During 2010-11, as part of the Carbon Capture & Storage (CCS) Demonstration Competition process, E.ON undertook a Front End Engineering Design (FEED) study for the development of a commercial scale CCS demonstration plant at Kingsnorth in Kent, South East England. The study yielded invaluable knowledge and the resulting material is available for download here. This chapter presents the FEED stage Capture and Compression plant technical design. The 'Design Basis for CO2 Recovery Plant' lists the design parameters relating to the capture plant site, the flue gas to be treated, the utilities available, the required life and availability of the plant, and other constraints to be complied with in the capture plant, dehydration and compression design. The details of the processes of capture, compression, and dehydration are best visualised on the Process Flow Diagrams (PFDs) which show the process flows described above together with additional detail of coolers, pumps, and other plant items. Separate PFDs are provided for the capture plant, the compression plant, and the dehydration plant to show the complete flue gas and CO2 flows. Some of the key aspects of the technical design of the Capture and Compression plant are; There are two separate water circuits shown in the quencher with separate extractions of excess water. These have been separated because the recovered quench water is of good enough quality for re-use on the power station, whilst the deep FGD waste water is sent to the water treatment plant; Molecular sieves have been selected as the most appropriate equipment for dehydration of the CO2 prior to pipeline transportation; With the particular layout constraints of the Kingsnorth site, a split layout of the absorption and regeneration equipment is preferred over the compact layout. Further supporting documents for chapter 5 of the Key Knowledge Reference Book can be downloaded. Note this dataset is a duplicate of the reports held at the National Archive which can be found at the following link - http://webarchive.nationalarchives.gov.uk/20121217150421/http://decc.gov.uk/en/content/cms/emissions/ccs/ukccscomm_prog/feed/e_on_feed_/technical/technical.aspx
The UK government is committed to sharing the knowledge from the UK CCS projects. Under the 2013/2014 Front End Engineering and Design (FEED) contracts, the Peterhead (Goldeneye) and White Rose CCS projects delivered 86 reports. Under FEED, the completed reports are defined as Key Knowledge Deliverables (KKDs). The reports will enable both the Peterhead and White Rose projects to share the knowledge and learning acquired on their respective CCS projects. These Key Knowledge Deliverables from these FEED studies will cover many aspects of delivering a large scale commercial CCS project. This will include: commercial and financing arrangements; programme and risk management; consents and permitting; technical design, engineering and integration; health and safety; and lessons learnt. The KKDs will be published by DECC during 2015 and 2016. The reports can be accessed from https://www.gov.uk/government/collections/carbon-capture-and-storage-knowledge-sharing.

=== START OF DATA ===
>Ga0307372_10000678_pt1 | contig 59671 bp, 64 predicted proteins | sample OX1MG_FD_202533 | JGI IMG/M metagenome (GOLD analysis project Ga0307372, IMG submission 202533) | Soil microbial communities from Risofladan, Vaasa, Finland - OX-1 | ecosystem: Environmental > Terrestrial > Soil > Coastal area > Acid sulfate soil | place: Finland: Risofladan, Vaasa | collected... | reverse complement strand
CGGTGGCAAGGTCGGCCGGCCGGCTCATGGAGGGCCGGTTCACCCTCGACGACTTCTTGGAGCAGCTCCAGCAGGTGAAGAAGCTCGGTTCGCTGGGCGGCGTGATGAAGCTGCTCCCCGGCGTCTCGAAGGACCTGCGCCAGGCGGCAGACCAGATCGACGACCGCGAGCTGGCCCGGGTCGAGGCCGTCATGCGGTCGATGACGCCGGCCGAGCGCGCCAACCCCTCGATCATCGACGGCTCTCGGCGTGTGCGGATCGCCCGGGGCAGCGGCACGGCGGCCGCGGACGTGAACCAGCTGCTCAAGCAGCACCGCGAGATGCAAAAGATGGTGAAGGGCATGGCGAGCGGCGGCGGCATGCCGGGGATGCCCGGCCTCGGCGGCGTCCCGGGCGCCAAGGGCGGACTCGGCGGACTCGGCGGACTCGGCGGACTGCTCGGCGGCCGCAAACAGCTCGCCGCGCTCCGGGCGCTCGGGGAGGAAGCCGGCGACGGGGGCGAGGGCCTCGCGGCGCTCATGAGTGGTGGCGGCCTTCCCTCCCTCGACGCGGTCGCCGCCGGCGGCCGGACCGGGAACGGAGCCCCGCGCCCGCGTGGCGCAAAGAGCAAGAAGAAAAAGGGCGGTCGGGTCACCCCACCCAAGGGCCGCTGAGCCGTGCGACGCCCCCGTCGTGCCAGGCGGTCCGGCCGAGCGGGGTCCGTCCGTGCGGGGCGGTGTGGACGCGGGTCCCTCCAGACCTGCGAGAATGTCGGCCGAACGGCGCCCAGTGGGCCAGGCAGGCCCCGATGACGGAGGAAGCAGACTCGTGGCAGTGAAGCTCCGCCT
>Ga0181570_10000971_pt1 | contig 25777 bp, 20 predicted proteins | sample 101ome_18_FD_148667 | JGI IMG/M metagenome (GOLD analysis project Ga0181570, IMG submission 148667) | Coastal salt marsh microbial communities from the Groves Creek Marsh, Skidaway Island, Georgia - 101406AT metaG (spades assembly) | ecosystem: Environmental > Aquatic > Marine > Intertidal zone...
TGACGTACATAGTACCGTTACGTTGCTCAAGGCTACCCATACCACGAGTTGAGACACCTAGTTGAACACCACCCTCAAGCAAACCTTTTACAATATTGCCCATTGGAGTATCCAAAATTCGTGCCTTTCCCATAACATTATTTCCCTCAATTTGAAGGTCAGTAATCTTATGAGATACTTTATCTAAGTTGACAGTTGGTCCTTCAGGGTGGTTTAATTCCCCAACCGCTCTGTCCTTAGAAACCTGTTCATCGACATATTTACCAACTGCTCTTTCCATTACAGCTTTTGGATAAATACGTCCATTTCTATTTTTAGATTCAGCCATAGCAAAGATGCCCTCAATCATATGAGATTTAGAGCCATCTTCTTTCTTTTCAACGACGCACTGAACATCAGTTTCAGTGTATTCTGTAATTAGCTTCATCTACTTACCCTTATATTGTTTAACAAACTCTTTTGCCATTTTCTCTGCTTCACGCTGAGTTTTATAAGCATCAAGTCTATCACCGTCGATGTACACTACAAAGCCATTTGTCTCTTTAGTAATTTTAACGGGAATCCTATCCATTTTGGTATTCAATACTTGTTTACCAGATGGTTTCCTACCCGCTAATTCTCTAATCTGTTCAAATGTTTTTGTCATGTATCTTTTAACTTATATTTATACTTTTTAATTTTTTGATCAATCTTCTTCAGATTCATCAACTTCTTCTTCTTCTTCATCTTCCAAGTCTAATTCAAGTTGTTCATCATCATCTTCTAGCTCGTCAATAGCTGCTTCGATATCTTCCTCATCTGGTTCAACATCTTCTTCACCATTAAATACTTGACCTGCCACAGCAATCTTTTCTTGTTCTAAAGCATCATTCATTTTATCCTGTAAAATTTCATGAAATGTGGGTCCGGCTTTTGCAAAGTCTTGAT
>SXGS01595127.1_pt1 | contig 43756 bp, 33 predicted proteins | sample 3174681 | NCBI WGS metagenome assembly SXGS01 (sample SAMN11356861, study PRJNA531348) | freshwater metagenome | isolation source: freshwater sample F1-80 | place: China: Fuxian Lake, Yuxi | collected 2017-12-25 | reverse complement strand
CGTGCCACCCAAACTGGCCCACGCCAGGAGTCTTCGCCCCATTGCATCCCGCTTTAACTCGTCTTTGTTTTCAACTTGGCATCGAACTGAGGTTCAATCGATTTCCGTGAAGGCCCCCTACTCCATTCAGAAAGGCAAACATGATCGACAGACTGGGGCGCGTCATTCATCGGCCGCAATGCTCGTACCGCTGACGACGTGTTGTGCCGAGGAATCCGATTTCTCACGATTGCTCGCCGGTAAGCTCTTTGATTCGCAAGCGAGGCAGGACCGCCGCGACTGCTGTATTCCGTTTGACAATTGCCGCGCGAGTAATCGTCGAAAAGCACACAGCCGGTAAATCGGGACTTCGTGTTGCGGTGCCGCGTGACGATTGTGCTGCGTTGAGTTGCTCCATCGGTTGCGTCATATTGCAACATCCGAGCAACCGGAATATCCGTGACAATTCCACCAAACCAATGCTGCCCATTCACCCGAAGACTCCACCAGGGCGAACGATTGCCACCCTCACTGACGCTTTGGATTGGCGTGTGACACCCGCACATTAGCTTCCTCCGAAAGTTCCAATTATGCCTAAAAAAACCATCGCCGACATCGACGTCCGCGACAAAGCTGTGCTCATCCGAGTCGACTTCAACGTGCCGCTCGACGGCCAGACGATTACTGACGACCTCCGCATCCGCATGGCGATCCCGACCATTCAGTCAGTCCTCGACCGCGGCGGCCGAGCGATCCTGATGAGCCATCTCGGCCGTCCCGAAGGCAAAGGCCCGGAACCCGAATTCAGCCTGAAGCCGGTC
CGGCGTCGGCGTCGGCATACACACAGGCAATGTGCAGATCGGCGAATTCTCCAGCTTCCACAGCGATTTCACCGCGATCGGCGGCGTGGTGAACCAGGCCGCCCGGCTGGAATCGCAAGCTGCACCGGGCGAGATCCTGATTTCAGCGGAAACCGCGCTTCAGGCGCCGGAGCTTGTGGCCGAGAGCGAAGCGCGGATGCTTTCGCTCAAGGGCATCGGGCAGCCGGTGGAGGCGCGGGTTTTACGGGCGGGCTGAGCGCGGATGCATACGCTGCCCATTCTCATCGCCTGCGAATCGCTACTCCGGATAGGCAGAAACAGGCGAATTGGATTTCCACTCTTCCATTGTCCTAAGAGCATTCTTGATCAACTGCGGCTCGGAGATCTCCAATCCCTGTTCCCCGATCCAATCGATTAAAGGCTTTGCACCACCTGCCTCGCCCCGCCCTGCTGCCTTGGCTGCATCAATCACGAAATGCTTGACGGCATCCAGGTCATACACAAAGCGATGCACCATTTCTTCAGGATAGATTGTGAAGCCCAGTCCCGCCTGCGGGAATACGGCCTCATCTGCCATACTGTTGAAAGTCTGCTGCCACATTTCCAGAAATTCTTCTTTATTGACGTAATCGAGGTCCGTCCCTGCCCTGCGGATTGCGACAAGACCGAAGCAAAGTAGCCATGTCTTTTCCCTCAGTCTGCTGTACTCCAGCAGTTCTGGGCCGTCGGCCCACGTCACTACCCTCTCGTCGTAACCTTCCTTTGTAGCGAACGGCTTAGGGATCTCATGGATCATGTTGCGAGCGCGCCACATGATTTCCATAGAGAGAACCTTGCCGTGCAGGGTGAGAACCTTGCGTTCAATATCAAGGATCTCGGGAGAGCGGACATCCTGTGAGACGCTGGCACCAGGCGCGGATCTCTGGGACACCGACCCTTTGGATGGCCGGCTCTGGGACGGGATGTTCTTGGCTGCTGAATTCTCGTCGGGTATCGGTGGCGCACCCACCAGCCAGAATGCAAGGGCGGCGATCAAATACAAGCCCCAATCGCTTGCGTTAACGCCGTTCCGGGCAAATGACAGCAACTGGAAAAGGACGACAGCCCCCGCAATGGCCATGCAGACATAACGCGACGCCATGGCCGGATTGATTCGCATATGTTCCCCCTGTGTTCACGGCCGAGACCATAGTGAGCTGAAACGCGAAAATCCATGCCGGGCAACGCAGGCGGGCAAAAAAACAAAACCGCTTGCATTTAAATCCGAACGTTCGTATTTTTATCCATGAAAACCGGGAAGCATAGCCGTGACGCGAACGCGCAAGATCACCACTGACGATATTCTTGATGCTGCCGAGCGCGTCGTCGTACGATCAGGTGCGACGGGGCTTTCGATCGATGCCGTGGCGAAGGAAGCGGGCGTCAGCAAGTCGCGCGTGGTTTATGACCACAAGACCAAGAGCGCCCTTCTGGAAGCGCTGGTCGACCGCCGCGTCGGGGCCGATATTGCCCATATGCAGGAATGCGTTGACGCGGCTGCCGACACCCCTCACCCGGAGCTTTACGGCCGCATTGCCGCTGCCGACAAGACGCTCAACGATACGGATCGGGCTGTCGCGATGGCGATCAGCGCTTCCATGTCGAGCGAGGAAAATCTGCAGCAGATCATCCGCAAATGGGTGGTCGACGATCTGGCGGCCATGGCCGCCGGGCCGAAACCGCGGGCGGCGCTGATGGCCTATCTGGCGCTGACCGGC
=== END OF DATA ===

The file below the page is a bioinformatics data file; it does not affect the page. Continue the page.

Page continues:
Geomorphological map of the Sutlej and Yamuna fans, northwestern India. Grant abstract: India is the largest agricultural user of groundwater in the world. The last 40 years has seen a revolutionary shift from large-scale surface water management to widespread groundwater abstraction, particularly in the northwestern states of Punjab, Haryana and Rajasthan. As a result of this, northwestern India is now a hotspot of groundwater depletion, with 'the largest rate of groundwater loss in any comparable-sized region on Earth' (Tiwari et al., 2009). This unsustainable use of groundwater becomes even more challenging when set increasing demands from a burgeoning population and industrialisation, together with potential but poorly understood effects of climate-driven changes in the water cycle. There are a number of innovative socio-economic strategies that can address this issue, including enhanced recharge and subsurface water storage, but their implementation and success depend on solid regional understanding of the geology and hydrogeology of the aquifer systems, and of the patterns and rates of groundwater flow and recharge. What we know about regional groundwater resources comes largely from either low-resolution studies based on satellite data, or from local investigations; there has been no large-scale, cross-state integrated study of the groundwater system. Groundwater in northwestern India is thought to be largely hosted within buried, sandy former river channels, which extend from the Himalayas toward the southwest and are separated by fine-grained muds. Only a few channels are visible at the surface; most are buried and their existence must be inferred. Our approach is founded on the premise that we must first understand the geology and geometry of the aquifer system before we can hope to estimate the way it will respond to a complex set of future stresses. This means that we must be able to describe the locations, sizes, and characteristics of these channels as well as their age and three-dimensional pattern. Once these characteristics are determined, we can forecast the likely future behaviour of the system. In this proposal, we will provide, for the first time, a regional assessment of the aquifer system in northwestern India, along with models for its evolution under changes in the water cycle and in the way in which groundwater is used. Our project will combine expertise in sedimentology, stratigraphy, sediment routing and basin evolution, hydrology, and isotope geochemistry to understand the geological framework of the aquifer system, the ages of the groundwaters within it, and the ways in which groundwater levels are likely to evolve over the next 50 years. The outcomes of the proposal will include (1) a comprehensive data base that covers the northwestern Indian aquifer system, (2) much better understanding of regional sources, ages, and flow rates of groundwater, and (3) a suite of predictions for how the groundwater system will respond to a range of different future scenarios.